Hi Paul - You make a persuasive argument.Dear Skippy, those (clearly, synthetic) oils are entirely inappropriate to this engine when using AVGAS. In fact, they are deadly. Only the base mineral oil is able to suspend the lead compounds in cylinder blowby, synthetics drop it out of suspension in ways that block oil galleries. The typical oil used is a 100 or 120 monograde ashless dispersant, corresponding to SAE 50 and SAE 60. Detergent oils are completely out of the question. In point of fact, they are OBSOLETE in aviation oils mainly due to the hazards they create. Multigrade aviation oils are available too - for a number of reasons, they are not as popular as you might think they should be. In certain parts of this engine, oil can reach rather high temperatures (notably in the rocker box on the exhaust valve side), resulting in oxidation and sludge formation, but there is also the sludge produced from blowby lead products to consider. These high temperatures can result in degradation of the viscosity modifiers used to maintain viscosity at higher temperatures in multi-grade oils - dependent on individual installations and operations, in many cases it never happens at all. Gasoline oil dilution and/or pre-heat allows mono-grade oils to be used in cold environments. Please do consider whether or not your automotive tribology knowledge actually crosses over to aviation engines - in many cases, it is most inappriopriate.
I don't doubt your statement but I would question; why on earth owner/mechanics are sticking with such ancient oil technology, when more efficient alternatives exist.You can be a doubter, but doubt has little influence on the aviation world's reality. Lycoming and Continental aviation oils, are mostly single-weight, and even the multiweight oils are being run in engines that were designed to run single-weight. Lyc oils are typically 50 weight. Consider a positive displacement oil pump (they all are) trying to push 100% of the oil through a cooler with the temp of the oil somewhere below freezing temps. Stuff can break.
Try googling 'vernatherm for Lycoming' for more info.
That's because there ISN'T any promising alternative. Lots of really foolish ones, though.. I have a fairly jaded view of what I see a the grim reluctance of a large sector of the aviation (internal combustion engine) world, to move toward promising alternatives.
I live in California and we can not get any ethanol free gas so I have to use our 91 octane mogas with no problems in the 912 S. Have flown into Death Valley at - 280' making really low density altitude with no issues. I use auto fuel hoses that are formulated to withstand the ethanol and no problems. And after 18 yrs of flying the 912, no issues with carb rubber parts either.Terrific information Bob - I have been flying Rotax 912ULS for about 12 years - so far great reliability, economy, smooth, quiet (relatively) and performance.
To minimise any need to use AvGas, on an away trip, I carry two 20L collapsible fuel bladders, so that I can get ULP off field - system works well and there is usually a friendly business/private individual who will lend or transport me to the nearest reliable source of 95-98 RON.
For personal piece of mind, I do a 50 hr oil change (no filter) using AiroShell Sport plus 4 - no science behind this but I do hope I am enhancing my engines longevity.
Here in Canada, and I suspect in Alaska, multigrades are by far the preferred oils. Ambient temperature ranges are wide, and multigrades make sure that the engine pump can suck the stuff up out of the sump when cold, and still keep the moving stuff apart when hot.You can be a doubter, but doubt has little influence on the aviation world's reality. Lycoming and Continental aviation oils, are mostly single-weight, and even the multiweight oils are being run in engines that were designed to run single-weight. Lyc oils are typically 50 weight.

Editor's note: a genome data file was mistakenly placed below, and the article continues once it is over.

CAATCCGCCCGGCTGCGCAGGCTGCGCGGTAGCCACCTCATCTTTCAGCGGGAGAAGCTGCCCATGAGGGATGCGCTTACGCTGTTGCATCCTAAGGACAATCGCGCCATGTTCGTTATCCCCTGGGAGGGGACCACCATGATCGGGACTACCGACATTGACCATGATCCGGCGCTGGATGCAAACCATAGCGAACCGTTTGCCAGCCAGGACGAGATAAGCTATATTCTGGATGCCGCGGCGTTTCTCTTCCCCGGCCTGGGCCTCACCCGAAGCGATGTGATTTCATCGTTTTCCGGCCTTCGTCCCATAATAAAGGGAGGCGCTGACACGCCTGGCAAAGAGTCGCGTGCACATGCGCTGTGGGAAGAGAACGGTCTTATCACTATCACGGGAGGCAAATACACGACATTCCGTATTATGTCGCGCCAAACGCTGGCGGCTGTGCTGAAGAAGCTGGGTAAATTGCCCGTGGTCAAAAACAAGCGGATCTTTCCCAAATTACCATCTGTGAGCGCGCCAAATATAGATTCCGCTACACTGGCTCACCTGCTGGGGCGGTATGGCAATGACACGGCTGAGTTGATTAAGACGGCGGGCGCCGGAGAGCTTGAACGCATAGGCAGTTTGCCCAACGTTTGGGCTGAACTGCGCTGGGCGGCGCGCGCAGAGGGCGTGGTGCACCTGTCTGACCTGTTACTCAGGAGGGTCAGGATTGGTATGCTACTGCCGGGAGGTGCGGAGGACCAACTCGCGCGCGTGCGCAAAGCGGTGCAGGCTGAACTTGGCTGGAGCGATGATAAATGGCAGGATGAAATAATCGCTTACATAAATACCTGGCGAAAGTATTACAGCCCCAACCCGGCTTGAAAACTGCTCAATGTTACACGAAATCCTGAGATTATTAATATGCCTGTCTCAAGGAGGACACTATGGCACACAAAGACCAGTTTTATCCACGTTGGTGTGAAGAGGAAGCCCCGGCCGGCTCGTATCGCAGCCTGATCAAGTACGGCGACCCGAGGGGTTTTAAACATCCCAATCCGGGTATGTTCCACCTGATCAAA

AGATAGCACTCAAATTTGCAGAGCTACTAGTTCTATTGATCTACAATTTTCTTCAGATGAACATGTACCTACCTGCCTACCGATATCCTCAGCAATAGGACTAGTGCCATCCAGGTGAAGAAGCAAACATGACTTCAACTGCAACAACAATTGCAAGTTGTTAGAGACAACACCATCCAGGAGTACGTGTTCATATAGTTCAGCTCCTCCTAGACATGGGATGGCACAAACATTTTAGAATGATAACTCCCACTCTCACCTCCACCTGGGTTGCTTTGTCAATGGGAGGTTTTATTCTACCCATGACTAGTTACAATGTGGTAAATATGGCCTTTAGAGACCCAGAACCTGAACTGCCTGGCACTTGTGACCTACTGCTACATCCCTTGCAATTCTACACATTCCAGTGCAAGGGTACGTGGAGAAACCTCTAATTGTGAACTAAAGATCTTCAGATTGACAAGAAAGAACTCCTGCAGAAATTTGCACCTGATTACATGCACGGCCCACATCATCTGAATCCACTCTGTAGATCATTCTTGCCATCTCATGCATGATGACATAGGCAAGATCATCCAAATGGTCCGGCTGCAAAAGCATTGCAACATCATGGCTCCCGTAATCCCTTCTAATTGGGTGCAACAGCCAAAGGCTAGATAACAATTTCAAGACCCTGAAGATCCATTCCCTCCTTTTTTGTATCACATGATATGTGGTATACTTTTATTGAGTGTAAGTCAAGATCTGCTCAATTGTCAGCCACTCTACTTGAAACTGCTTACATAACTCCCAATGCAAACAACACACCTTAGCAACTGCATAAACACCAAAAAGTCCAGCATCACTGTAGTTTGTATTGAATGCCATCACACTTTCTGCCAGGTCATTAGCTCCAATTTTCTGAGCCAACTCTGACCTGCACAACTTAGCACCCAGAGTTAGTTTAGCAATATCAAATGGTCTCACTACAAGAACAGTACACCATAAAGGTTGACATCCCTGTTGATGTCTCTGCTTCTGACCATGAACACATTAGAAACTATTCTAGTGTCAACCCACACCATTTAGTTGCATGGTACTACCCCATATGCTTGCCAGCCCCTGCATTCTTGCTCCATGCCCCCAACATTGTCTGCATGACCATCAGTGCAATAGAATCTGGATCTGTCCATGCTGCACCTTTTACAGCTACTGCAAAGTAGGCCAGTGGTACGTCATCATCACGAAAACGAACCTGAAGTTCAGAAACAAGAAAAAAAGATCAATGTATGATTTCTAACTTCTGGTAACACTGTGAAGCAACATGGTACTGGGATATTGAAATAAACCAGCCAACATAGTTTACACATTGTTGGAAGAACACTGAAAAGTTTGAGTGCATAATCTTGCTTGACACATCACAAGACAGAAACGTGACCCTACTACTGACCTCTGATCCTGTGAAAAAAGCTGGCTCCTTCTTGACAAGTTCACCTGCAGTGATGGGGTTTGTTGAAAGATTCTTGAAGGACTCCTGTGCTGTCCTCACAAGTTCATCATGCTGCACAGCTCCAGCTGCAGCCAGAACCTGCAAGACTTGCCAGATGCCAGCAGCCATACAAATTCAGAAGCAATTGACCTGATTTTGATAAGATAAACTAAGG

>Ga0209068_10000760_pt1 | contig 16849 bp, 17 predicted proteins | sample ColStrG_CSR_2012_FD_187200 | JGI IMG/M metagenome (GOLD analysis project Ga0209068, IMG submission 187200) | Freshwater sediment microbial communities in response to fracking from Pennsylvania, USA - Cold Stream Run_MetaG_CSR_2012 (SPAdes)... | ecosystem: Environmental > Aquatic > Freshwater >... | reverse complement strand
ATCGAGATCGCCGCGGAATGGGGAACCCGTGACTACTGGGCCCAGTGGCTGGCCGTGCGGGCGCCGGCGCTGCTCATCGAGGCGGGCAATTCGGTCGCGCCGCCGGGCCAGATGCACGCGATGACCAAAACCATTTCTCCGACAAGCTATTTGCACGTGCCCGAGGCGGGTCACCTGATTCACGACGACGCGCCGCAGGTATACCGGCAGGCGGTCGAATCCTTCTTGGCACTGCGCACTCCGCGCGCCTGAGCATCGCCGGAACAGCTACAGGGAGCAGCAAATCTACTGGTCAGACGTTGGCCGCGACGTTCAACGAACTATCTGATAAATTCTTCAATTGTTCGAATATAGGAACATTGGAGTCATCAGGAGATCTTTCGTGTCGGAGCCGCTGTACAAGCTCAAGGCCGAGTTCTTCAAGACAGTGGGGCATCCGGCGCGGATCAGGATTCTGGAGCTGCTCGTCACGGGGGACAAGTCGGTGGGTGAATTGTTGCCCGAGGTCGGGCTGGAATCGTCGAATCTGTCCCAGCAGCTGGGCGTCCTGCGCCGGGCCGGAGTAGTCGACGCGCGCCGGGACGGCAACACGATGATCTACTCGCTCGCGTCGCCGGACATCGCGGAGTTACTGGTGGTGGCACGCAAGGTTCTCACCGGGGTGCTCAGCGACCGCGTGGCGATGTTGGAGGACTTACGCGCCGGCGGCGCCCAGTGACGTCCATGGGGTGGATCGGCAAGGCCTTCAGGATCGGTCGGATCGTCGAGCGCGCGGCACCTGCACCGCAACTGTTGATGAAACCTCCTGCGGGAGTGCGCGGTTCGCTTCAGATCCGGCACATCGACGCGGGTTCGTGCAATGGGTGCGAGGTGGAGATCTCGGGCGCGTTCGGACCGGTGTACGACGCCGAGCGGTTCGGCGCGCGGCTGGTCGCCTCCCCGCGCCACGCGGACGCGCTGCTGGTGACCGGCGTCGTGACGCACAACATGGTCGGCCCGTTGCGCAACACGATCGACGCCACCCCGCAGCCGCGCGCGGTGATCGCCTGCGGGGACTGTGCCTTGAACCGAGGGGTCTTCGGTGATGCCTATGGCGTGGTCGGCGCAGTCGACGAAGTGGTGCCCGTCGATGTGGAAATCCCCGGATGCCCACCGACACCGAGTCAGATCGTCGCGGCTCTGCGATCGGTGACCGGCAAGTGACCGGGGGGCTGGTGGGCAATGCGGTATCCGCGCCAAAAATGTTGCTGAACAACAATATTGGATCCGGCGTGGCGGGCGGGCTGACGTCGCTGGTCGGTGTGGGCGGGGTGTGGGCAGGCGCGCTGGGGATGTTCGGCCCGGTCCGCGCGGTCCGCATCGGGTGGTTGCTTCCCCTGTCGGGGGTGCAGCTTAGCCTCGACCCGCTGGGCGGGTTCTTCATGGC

But would you disable the Vernatherm in a Lyc?
This one makes it a bit clearer:
Well I do have my PPL - trained in & flew mainly Cessna's (from straight tails to CSR) for a few years, before discovering Recreational Aviation Australia (RAA) and the delights of Rotax 912ULS in an ATEC Zephyr. RAA allow you to do all your own maintenance, in non commercial use aircraft, subject to passing a proficiency test. Now have a, yet to fly, Sonex/Rotax 912ULS (registered RAA). In preparation for the Sonex, recently did my tail wheel endorsement in a Citabria.I suggest that I was the 1st person to respond, in that specific thread you mention. I again ask, what's your experience with 'traditional' aircraft engines and their operation? I would think that if you had experience with them, you'd have some understanding of 'why owner/mechanics are sticking with such ancient oil technology'. A 9 series Rotax is *not* the same animal as a 'traditional' a/c engine, nor is it subject to the same rules/regulations/real world operating limitations.
That is one of the problems with internet forums, including HBA. To benefit from this one, the reader must learn to distinguish fact from opinion. As Orion frequently wrote, “What one believes is irrelevant in science.”So many differing opinions but just the one topic - crankcase oil.
It may not be “traditional”, but, even though I don’t like it, it has dominated the sport aviation world market for decades.True the Rotax 9's are not "traditional a/c engines" - my opinion, clearly the better future, especially with the development of fuel injected variants.
Oh perceptive BJC , I would encourage you to ask; why is this so?It may not be “traditional”, but, even though I don’t like it, it has dominated the sport aviation world market for decades.
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